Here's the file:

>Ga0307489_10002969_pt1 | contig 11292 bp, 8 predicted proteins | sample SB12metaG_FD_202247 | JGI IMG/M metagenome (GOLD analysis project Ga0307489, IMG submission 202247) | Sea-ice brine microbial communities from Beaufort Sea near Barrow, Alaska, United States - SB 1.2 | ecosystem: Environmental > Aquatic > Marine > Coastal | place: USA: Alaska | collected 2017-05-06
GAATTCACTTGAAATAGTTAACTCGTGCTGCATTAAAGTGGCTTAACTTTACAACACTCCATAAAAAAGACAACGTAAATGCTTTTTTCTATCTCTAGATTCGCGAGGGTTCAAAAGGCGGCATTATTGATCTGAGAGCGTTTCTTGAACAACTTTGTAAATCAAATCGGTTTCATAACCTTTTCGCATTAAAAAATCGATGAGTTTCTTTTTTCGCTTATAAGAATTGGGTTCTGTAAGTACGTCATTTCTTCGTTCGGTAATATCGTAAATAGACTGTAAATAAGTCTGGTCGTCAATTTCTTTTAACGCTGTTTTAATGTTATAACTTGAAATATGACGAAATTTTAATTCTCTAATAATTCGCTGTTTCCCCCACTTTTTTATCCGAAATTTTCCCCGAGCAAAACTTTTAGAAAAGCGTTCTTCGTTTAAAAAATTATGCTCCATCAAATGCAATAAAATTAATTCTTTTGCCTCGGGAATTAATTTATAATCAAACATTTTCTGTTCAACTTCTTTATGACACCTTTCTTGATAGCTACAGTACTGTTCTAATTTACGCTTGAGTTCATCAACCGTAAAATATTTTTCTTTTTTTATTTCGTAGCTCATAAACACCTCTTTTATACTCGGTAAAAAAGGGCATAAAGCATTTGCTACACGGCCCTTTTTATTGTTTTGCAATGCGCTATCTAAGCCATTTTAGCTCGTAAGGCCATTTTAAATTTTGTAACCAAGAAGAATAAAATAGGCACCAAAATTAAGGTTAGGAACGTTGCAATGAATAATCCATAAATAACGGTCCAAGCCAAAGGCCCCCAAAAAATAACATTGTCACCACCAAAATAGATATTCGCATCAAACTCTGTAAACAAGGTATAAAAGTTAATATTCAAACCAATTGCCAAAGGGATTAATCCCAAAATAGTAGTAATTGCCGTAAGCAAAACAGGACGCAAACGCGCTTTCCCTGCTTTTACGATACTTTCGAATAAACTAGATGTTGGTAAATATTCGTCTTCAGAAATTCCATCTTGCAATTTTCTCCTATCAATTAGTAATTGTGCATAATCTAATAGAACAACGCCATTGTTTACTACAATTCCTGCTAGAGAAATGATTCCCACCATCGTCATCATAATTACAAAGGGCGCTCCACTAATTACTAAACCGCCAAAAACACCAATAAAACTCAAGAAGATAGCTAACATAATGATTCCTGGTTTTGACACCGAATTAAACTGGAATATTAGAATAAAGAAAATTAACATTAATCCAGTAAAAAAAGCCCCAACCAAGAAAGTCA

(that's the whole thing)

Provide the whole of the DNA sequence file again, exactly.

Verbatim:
>Ga0307489_10002969_pt1 | contig 11292 bp, 8 predicted proteins | sample SB12metaG_FD_202247 | JGI IMG/M metagenome (GOLD analysis project Ga0307489, IMG submission 202247) | Sea-ice brine microbial communities from Beaufort Sea near Barrow, Alaska, United States - SB 1.2 | ecosystem: Environmental > Aquatic > Marine > Coastal | place: USA: Alaska | collected 2017-05-06
GAATTCACTTGAAATAGTTAACTCGTGCTGCATTAAAGTGGCTTAACTTTACAACACTCCATAAAAAAGACAACGTAAATGCTTTTTTCTATCTCTAGATTCGCGAGGGTTCAAAAGGCGGCATTATTGATCTGAGAGCGTTTCTTGAACAACTTTGTAAATCAAATCGGTTTCATAACCTTTTCGCATTAAAAAATCGATGAGTTTCTTTTTTCGCTTATAAGAATTGGGTTCTGTAAGTACGTCATTTCTTCGTTCGGTAATATCGTAAATAGACTGTAAATAAGTCTGGTCGTCAATTTCTTTTAACGCTGTTTTAATGTTATAACTTGAAATATGACGAAATTTTAATTCTCTAATAATTCGCTGTTTCCCCCACTTTTTTATCCGAAATTTTCCCCGAGCAAAACTTTTAGAAAAGCGTTCTTCGTTTAAAAAATTATGCTCCATCAAATGCAATAAAATTAATTCTTTTGCCTCGGGAATTAATTTATAATCAAACATTTTCTGTTCAACTTCTTTATGACACCTTTCTTGATAGCTACAGTACTGTTCTAATTTACGCTTGAGTTCATCAACCGTAAAATATTTTTCTTTTTTTATTTCGTAGCTCATAAACACCTCTTTTATACTCGGTAAAAAAGGGCATAAAGCATTTGCTACACGGCCCTTTTTATTGTTTTGCAATGCGCTATCTAAGCCATTTTAGCTCGTAAGGCCATTTTAAATTTTGTAACCAAGAAGAATAAAATAGGCACCAAAATTAAGGTTAGGAACGTTGCAATGAATAATCCATAAATAACGGTCCAAGCCAAAGGCCCCCAAAAAATAACATTGTCACCACCAAAATAGATATTCGCATCAAACTCTGTAAACAAGGTATAAAAGTTAATATTCAAACCAATTGCCAAAGGGATTAATCCCAAAATAGTAGTAATTGCCGTAAGCAAAACAGGACGCAAACGCGCTTTCCCTGCTTTTACGATACTTTCGAATAAACTAGATGTTGGTAAATATTCGTCTTCAGAAATTCCATCTTGCAATTTTCTCCTATCAATTAGTAATTGTGCATAATCTAATAGAACAACGCCATTGTTTACTACAATTCCTGCTAGAGAAATGATTCCCACCATCGTCATCATAATTACAAAGGGCGCTCCACTAATTACTAAACCGCCAAAAACACCAATAAAACTCAAGAAGATAGCTAACATAATGATTCCTGGTTTTGACACCGAATTAAACTGGAATATTAGAATAAAGAAAATTAACATTAATCCAGTAAAAAAAGCCCCAACCAAGAAAGTCA